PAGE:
example, physicians may be encouraged to use that data to troubleshoot the care they provide, but privacy advocates may oppose making it available for discovery purposes.
Need for Incentives
Andrew Vickers, attending research methodologist in the Department of Epidemiology and Biostatistics at the Memorial Sloan-Kettering Cancer Center, has experienced firsthand the reluctance of investigators to share clinical research data; he described several such instances. In one case, data from the control arm of a trial funded by the National Institutes of Health (NIH) was needed to help design a new study, but the response to his request was “I am not prepared to release the data at this point.” Another time, when data were needed for a meta-analysis of results from trials involving chemotherapy, he was told, “I would love to send you these data but my statistician won’t allow it.” In a third case, Vickers was developing a statistical model for predicting response to treatment for specific patient populations and needed access to a dataset from another NIH-funded trial. Despite providing the investigators with numerous reassurances, including that the data would be used only for a statistical methodological study, that the paper would explicitly state that no clinical conclusions should be drawn from the analysis, that the data would be slightly corrupted, and that he would send a draft of the paper to the investigators and give them veto power, “We never heard back from them,” he said.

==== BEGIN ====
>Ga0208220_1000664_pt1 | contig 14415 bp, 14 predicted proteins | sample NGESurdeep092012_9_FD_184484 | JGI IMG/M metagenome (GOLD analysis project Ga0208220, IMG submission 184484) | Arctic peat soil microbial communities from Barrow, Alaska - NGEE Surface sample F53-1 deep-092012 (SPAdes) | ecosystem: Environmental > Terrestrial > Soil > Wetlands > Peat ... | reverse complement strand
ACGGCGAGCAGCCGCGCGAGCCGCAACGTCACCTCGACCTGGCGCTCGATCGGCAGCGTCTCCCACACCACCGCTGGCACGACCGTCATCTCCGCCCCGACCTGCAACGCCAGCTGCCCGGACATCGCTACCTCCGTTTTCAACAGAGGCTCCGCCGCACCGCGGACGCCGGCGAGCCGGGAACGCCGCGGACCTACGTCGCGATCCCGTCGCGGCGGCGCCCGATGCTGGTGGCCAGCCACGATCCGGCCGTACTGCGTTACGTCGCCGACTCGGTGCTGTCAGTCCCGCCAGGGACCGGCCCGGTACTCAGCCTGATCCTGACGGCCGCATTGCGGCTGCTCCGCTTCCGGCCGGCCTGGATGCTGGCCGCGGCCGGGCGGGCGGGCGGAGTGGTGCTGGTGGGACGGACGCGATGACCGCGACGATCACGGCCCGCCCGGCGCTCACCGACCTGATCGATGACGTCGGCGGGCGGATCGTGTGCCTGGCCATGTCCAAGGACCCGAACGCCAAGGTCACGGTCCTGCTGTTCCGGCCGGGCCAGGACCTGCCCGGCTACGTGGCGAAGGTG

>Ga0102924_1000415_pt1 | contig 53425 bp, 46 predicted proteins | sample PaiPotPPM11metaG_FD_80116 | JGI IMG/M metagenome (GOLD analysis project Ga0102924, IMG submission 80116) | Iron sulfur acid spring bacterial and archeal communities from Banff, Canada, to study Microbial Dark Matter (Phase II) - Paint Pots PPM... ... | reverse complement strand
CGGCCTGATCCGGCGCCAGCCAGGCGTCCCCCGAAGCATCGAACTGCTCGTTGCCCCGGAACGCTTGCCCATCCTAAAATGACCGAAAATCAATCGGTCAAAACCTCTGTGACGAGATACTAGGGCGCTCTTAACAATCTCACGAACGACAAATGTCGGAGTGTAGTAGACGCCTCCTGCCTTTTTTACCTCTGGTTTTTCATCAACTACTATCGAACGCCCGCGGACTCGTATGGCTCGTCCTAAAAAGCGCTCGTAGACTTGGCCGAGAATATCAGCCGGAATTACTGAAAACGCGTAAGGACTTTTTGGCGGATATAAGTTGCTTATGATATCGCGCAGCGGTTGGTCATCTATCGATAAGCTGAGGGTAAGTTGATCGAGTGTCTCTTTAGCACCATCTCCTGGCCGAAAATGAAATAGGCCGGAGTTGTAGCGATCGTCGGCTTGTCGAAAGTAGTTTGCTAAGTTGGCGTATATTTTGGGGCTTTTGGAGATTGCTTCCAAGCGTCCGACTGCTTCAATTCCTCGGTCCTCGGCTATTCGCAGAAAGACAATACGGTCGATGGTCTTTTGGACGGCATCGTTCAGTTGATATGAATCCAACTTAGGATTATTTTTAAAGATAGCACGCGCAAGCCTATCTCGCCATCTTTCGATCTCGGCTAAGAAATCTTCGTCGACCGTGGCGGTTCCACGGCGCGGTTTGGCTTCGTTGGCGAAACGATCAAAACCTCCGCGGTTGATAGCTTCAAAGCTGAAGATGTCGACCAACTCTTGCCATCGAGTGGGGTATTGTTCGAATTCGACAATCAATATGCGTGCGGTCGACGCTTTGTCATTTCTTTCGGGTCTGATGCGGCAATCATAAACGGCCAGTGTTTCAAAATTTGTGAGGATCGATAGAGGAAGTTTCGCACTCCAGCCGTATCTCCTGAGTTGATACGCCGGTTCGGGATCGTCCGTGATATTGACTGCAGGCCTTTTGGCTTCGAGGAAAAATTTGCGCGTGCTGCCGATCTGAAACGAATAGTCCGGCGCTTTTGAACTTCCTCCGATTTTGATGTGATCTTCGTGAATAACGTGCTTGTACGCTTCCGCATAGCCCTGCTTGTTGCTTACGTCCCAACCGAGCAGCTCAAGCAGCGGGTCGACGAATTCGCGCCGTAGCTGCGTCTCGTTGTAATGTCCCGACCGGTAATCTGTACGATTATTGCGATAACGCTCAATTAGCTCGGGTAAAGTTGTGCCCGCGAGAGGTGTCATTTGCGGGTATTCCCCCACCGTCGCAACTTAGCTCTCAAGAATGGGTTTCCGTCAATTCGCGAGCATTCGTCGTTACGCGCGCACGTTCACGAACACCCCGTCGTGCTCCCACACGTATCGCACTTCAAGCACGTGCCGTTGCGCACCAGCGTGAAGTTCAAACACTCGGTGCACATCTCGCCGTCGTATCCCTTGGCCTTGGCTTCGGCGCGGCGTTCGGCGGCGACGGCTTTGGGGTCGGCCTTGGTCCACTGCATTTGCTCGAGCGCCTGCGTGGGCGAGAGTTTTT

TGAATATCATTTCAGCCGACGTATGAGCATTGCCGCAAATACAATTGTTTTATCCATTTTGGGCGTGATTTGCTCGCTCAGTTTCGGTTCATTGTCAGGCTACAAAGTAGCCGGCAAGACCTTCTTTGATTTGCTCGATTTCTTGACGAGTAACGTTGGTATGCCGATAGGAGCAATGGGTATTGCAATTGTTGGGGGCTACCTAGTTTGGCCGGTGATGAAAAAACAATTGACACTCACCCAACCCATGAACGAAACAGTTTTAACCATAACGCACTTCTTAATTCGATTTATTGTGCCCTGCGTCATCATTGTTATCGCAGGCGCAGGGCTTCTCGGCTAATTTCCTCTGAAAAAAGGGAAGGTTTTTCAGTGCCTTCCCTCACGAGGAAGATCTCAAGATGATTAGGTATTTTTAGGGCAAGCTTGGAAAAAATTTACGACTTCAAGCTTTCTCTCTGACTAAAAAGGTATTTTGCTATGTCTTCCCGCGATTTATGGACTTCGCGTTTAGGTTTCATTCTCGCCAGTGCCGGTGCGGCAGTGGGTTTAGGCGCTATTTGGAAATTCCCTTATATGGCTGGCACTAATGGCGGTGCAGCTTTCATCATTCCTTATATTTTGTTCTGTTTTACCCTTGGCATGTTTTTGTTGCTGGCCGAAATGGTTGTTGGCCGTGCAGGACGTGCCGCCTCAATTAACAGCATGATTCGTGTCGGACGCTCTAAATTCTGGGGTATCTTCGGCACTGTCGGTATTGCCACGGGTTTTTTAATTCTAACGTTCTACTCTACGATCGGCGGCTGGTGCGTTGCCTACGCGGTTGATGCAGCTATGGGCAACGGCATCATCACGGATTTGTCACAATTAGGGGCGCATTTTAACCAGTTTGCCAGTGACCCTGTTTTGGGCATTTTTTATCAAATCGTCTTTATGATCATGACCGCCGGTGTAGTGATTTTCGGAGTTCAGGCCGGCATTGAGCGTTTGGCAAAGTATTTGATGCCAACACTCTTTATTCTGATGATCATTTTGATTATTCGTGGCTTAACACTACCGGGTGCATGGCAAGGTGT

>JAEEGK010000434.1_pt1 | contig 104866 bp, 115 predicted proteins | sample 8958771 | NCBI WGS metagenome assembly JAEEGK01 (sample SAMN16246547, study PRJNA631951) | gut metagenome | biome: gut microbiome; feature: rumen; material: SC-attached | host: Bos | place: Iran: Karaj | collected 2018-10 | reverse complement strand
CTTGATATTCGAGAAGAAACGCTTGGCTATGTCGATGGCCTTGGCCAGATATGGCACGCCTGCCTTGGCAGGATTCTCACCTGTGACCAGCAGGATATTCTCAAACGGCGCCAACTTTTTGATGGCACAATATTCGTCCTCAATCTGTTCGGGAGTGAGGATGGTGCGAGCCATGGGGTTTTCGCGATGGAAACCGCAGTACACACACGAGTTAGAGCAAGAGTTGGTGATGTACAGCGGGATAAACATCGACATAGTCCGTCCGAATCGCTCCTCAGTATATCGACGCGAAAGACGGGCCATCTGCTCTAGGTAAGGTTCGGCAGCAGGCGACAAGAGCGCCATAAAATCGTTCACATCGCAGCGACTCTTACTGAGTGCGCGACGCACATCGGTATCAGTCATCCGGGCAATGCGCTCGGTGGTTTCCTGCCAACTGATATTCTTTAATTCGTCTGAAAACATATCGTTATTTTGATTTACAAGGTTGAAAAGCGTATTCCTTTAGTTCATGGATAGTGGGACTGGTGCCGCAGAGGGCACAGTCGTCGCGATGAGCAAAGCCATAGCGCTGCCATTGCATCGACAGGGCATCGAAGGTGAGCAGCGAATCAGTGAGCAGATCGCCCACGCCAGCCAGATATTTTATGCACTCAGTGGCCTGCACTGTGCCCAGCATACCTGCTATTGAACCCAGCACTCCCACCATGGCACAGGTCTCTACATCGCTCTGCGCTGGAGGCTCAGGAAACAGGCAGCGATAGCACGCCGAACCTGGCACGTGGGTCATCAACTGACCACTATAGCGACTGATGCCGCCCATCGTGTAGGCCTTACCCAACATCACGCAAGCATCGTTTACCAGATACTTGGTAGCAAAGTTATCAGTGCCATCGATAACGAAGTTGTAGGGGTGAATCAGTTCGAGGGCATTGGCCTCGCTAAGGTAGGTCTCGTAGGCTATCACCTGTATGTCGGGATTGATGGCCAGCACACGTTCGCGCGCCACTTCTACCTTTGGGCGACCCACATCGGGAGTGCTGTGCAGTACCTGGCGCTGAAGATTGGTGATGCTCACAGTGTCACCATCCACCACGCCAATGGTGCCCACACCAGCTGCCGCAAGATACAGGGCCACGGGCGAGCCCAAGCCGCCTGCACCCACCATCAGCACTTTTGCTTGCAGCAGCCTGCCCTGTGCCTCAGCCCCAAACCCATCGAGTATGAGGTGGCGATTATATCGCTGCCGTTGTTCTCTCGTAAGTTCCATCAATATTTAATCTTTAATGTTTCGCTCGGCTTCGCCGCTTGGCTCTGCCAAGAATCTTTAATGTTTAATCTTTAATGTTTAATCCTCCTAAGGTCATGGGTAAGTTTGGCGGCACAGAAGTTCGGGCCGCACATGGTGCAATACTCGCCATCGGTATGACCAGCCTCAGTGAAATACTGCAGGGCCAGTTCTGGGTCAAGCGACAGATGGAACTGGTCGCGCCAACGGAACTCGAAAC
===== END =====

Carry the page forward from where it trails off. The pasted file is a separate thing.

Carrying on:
Among the explanations Vickers received for refusal to share data was the cost and trouble of putting datasets together, typified by the comment, “I would love to help you, but it would take too much time.” Vickers labeled this argument as unacceptable. In the case of the 10 papers they surveyed, the authors had just published results based on the requested dataset. He questioned how authors could publish a study without having a clean and well-annotated dataset, which could easily be distributed on request. “You have to do this anyway, right?” he said.
Other arguments against sharing data had more validity, Vickers acknowledged. For example, career advancement in an academic setting depends on the ability of investigators to generate publications from data they might have spent years collecting. This concern was raised repeat-